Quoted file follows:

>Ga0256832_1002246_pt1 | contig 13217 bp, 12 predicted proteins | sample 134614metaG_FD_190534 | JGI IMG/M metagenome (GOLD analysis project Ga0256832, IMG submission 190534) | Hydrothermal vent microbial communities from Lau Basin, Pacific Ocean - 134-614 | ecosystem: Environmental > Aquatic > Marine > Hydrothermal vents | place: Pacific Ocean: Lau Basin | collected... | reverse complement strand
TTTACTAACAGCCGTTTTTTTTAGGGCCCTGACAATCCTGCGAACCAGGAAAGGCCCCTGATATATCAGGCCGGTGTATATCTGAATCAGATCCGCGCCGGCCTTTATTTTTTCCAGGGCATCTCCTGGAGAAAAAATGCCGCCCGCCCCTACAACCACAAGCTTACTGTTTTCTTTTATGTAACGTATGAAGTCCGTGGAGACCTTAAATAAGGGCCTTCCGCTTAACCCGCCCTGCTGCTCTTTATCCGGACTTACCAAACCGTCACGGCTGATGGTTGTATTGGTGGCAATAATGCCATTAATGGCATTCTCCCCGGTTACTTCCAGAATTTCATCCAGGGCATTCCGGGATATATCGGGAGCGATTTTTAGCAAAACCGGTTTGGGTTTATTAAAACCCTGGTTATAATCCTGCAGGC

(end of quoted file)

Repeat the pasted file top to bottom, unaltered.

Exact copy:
>Ga0256832_1002246_pt1 | contig 13217 bp, 12 predicted proteins | sample 134614metaG_FD_190534 | JGI IMG/M metagenome (GOLD analysis project Ga0256832, IMG submission 190534) | Hydrothermal vent microbial communities from Lau Basin, Pacific Ocean - 134-614 | ecosystem: Environmental > Aquatic > Marine > Hydrothermal vents | place: Pacific Ocean: Lau Basin | collected... | reverse complement strand
TTTACTAACAGCCGTTTTTTTTAGGGCCCTGACAATCCTGCGAACCAGGAAAGGCCCCTGATATATCAGGCCGGTGTATATCTGAATCAGATCCGCGCCGGCCTTTATTTTTTCCAGGGCATCTCCTGGAGAAAAAATGCCGCCCGCCCCTACAACCACAAGCTTACTGTTTTCTTTTATGTAACGTATGAAGTCCGTGGAGACCTTAAATAAGGGCCTTCCGCTTAACCCGCCCTGCTGCTCTTTATCCGGACTTACCAAACCGTCACGGCTGATGGTTGTATTGGTGGCAATAATGCCATTAATGGCATTCTCCCCGGTTACTTCCAGAATTTCATCCAGGGCATTCCGGGATATATCGGGAGCGATTTTTAGCAAAACCGGTTTGGGTTTATTAAAACCCTGGTTATAATCCTGCAGGC